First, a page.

Those who worked with Topsy-Elvord remember her as a champion of her community, and one who was committed to uplifting women and minorities. Port of Long Beach Executive Director Mario Cordero served with Topsy-Elvord on the Long Beach Board of Harbor Commissioners. Both were appointed by then-Mayor Beverly O’Neill. “Hence began, in my opinion, a change on the harbor commission, not only with regard to a diverse portfolio of views, but also of ethnicity,” Cordero said. “With all the conversation today about diversity and equity, for the port that’s not a new conversation. Doris led that back then.” Case in point, Topsy-Elvord led the way for the port’s policy to award one-fourth of its contracts to businesses operated by minorities and women.

One of Cordero’s fondest memories of his former colleague was a trip they took as harbor commissioners to a conference in New Orleans. They ended up taking a side trip to Topsy-Elvord’s birthplace of Vicksburg, Mississippi, to visit the office of the Army Corps of Engineers. “I will always remember that she was so joyful about sharing where she had come from,” he said. “Doris never forgot where she came from, and not just Vicksburg. By that I mean, she never forgot about the needs of the community and particularly African Americans and ethnic minorities.”

Judy Seal, the former and longtime Executive Director of the Long Beach Education Foundation, met Topsy-Elvord when she was asked to lead the development of what would ultimately become the Long Beach College Promise. “Ms. Topsy-Elvord asked me to sit with her. I was honored. She told me that all of society’s ills and all inequities between and among ethnicities and socio-economic levels could be healed by education,” Seal recalled.

“She said, ‘One request, make sure all of your committees are as diverse as Long Beach is,’” Seal noted, adding that Topsy-Elvord also encouraged her to recommend diverse community members to nonprofit boards she was involved in. “We checked in a few times a year. I kept my promise to her and did call her for recommendations. To those I sponsored and asked to join organizations, it all began with the Honorable Doris Topsy-Elvord.”

James Hankla worked with Topsy-Elvord in a variety of roles over the years. When she served on the Long Beach City Council, Hankla was the city manager. “She was a no-nonsense city councilperson. Basically, if you wanted to change her mind, you better have your facts straight,” he said. They also served on the Long Beach Board of Harbor Commissioners together – and prior to their work together in Long Beach, they both worked Los Angeles County. “There was a point in time when I was Chief Administrative Officer of the County and she was a senior probation officer, and highly regarded,” he said. “More or less, she worked for me – all the other times I worked for her!” he said with a laugh.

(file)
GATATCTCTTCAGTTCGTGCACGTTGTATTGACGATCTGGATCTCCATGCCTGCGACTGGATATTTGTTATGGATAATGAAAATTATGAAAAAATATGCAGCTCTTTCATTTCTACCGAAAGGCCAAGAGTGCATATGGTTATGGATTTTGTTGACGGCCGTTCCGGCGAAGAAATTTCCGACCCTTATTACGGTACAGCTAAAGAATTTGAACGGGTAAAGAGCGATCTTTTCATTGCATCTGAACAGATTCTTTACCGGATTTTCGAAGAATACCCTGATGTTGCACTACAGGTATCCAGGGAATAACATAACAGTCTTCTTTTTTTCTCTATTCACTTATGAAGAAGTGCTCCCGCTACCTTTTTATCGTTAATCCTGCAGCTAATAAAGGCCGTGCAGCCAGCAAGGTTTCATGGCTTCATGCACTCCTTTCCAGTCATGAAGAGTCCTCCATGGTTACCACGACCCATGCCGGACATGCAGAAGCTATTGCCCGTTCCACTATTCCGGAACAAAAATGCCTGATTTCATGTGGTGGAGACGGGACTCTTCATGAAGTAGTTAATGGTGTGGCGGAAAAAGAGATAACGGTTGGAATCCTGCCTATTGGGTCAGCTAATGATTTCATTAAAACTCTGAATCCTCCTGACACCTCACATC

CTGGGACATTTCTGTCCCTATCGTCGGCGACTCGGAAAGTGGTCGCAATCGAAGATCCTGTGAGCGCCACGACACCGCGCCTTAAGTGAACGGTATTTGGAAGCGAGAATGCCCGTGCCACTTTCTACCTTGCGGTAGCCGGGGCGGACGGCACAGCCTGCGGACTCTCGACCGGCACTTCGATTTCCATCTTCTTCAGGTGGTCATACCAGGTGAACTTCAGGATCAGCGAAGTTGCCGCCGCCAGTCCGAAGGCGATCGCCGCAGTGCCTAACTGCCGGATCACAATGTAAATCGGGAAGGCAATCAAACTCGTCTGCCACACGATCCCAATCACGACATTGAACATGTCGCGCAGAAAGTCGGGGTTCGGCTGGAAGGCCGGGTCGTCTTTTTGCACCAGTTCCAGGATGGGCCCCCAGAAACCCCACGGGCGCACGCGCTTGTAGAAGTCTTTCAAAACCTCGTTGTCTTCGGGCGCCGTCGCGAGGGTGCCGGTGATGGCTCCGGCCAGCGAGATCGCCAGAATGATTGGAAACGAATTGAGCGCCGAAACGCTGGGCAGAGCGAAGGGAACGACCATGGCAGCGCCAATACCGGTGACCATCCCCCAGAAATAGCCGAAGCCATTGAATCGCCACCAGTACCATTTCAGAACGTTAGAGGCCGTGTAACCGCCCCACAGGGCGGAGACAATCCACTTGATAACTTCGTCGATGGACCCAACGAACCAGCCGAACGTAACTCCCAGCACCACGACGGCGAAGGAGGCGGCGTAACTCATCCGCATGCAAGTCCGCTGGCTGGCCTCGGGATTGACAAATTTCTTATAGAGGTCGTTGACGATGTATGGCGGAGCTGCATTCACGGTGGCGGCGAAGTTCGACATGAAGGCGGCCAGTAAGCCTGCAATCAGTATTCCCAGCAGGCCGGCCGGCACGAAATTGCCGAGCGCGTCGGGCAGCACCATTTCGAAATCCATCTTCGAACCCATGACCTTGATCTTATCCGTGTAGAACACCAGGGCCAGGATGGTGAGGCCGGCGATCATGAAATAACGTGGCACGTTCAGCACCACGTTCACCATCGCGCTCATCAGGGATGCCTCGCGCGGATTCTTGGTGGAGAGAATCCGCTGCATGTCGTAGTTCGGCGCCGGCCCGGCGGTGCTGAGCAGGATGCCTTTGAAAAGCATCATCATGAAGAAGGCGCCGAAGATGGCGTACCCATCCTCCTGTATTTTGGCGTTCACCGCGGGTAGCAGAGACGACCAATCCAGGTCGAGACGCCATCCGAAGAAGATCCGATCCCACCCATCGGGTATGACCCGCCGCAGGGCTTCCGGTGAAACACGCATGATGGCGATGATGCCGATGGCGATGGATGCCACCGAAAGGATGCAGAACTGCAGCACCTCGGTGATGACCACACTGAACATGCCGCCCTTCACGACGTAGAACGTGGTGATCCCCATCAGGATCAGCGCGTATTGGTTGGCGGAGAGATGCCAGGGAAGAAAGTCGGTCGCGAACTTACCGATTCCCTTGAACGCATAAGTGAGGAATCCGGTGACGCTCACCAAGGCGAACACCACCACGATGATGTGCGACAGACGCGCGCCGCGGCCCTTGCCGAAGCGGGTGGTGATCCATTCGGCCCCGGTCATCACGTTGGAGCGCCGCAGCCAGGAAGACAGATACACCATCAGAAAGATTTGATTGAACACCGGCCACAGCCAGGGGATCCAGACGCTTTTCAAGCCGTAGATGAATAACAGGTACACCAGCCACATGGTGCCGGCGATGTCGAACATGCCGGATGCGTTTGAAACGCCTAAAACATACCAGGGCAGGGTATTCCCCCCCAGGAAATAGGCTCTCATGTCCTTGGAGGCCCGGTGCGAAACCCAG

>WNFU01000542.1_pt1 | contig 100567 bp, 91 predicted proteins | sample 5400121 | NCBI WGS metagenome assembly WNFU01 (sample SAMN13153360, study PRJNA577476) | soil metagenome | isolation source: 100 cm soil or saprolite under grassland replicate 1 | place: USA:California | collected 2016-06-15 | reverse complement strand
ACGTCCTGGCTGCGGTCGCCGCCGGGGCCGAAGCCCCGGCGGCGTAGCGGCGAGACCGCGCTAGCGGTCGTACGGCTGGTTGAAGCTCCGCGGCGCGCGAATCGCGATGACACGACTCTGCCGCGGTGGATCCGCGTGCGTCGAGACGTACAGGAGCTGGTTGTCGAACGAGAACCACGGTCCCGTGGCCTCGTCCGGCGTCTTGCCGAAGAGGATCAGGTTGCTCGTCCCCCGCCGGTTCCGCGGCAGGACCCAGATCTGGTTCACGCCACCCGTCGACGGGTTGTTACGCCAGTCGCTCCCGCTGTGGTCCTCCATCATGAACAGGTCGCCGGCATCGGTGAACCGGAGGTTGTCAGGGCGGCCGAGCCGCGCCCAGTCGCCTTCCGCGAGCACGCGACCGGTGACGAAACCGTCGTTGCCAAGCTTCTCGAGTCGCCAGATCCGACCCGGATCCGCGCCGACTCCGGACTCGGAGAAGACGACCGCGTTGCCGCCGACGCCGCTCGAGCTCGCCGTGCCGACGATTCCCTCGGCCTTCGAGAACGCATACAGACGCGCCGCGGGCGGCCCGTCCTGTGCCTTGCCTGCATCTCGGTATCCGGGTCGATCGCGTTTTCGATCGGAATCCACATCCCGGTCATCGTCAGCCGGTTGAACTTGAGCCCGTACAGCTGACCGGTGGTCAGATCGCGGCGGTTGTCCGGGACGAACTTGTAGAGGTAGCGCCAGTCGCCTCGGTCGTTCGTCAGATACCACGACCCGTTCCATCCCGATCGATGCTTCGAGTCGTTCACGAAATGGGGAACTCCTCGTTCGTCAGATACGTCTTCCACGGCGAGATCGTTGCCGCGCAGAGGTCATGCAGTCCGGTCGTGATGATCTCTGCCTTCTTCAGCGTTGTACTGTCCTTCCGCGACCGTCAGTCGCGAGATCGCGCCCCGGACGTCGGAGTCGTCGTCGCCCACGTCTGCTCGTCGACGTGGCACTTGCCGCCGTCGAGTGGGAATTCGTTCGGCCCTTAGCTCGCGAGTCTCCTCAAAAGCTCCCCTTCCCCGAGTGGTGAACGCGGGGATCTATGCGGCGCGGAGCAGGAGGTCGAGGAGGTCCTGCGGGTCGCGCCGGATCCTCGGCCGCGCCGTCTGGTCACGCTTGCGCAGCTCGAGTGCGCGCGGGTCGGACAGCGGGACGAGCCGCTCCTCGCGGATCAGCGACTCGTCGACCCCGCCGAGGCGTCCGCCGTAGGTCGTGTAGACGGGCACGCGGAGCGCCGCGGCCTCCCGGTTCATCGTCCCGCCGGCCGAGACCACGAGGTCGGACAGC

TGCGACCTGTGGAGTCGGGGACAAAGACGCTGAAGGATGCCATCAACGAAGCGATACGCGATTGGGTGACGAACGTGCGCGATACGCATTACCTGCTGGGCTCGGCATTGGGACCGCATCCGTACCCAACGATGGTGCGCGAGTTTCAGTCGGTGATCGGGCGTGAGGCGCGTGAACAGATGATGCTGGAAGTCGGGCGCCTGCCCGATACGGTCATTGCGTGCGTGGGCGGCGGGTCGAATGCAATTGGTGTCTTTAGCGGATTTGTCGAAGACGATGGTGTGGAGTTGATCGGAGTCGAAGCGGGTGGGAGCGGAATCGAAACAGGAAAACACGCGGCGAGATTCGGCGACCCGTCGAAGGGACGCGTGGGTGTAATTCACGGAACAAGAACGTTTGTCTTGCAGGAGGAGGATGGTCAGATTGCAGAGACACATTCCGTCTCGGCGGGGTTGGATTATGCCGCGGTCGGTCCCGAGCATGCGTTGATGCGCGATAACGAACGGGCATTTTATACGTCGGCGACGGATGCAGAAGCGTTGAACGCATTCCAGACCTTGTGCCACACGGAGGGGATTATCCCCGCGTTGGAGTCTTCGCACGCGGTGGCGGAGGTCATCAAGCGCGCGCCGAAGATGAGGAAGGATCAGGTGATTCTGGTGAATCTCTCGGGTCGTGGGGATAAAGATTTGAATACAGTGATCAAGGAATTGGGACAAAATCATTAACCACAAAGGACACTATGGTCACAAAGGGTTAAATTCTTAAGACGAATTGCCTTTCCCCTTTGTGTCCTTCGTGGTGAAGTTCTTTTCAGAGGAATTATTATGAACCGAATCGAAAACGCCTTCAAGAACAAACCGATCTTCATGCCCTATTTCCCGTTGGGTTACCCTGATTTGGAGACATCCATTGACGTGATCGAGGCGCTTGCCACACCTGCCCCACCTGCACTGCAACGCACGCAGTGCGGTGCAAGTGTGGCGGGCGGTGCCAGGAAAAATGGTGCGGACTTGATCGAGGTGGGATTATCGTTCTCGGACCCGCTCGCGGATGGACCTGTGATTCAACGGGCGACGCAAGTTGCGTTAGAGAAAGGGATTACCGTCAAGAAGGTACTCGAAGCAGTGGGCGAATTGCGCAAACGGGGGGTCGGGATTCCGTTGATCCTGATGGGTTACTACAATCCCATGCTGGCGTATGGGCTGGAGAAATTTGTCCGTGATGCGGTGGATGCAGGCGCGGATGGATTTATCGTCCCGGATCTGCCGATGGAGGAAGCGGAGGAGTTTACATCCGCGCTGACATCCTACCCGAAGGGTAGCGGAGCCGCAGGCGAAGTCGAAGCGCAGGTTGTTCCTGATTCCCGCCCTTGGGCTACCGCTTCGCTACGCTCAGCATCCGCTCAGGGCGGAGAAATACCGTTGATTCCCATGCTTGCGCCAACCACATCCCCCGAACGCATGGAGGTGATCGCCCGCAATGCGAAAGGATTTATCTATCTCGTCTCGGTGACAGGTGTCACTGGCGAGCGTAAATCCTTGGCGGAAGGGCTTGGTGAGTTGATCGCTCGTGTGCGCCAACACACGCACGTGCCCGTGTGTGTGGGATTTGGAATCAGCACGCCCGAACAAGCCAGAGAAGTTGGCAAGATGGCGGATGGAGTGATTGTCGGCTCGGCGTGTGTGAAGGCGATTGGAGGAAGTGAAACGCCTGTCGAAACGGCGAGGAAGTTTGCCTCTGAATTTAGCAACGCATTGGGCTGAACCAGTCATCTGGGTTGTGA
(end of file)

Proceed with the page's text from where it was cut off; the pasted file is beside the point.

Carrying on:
“She had a real passion for the city and she was tireless in her promotion of the city for positive reasons,” Hankla reflected.

There are myriad, and perhaps nearly countless, examples of Topsy-Elvord’s devotion to promoting her city. One of key memory to Steve Goodling, President & CEO of the Long Beach Convention & Visitors Bureau for the past 20 years, was her role in bringing the 2004 Olympic Swimming Trials to the city. “When I called Doris, who was then serving on the Long Beach Board of Harbor Commissioners, to ask for her support in bringing the trials to Long Beach, she asked a rhetorical question: whether women would compete in the event. I laughed and said yes of course, and Doris swiftly rallied the support of her fellow commissioners knowing that women would be showcased as part of the great athletic competition. We were successful.”

Goodling continued, “The event brought world class athletes to the City of Long Beach, attracted visitors from all over the globe, and was ultimately instrumental in Long Beach’s inclusion as a site for the 2028 Olympic Games in Los Angeles. There are many ways Doris impacted our city and its residents, and this is just one example of how those impacts are lasting for generations.”

There is much to be said about Doris Topsy-Elvord – so much that you’d have to write an entire book, or maybe even a few, to get it all down. But one thing that Dempsey and others want to be sure the family of this matriarch of Long Beach knows, she said: “I want to acknowledge and thank the Topsy family and the Elvord family for sharing her all these years. It’s a lot to have your mom, your wife, your family in so many places. And sharing them is a big deal. They shared her with grace. They supported her supporting us.”

Please visit https://live.lbpost.com/doris-topsy-elvord/ for virtual service information.

14 responses to “Doris Topsy-Elvord”

  1. Jeff Kellogg says: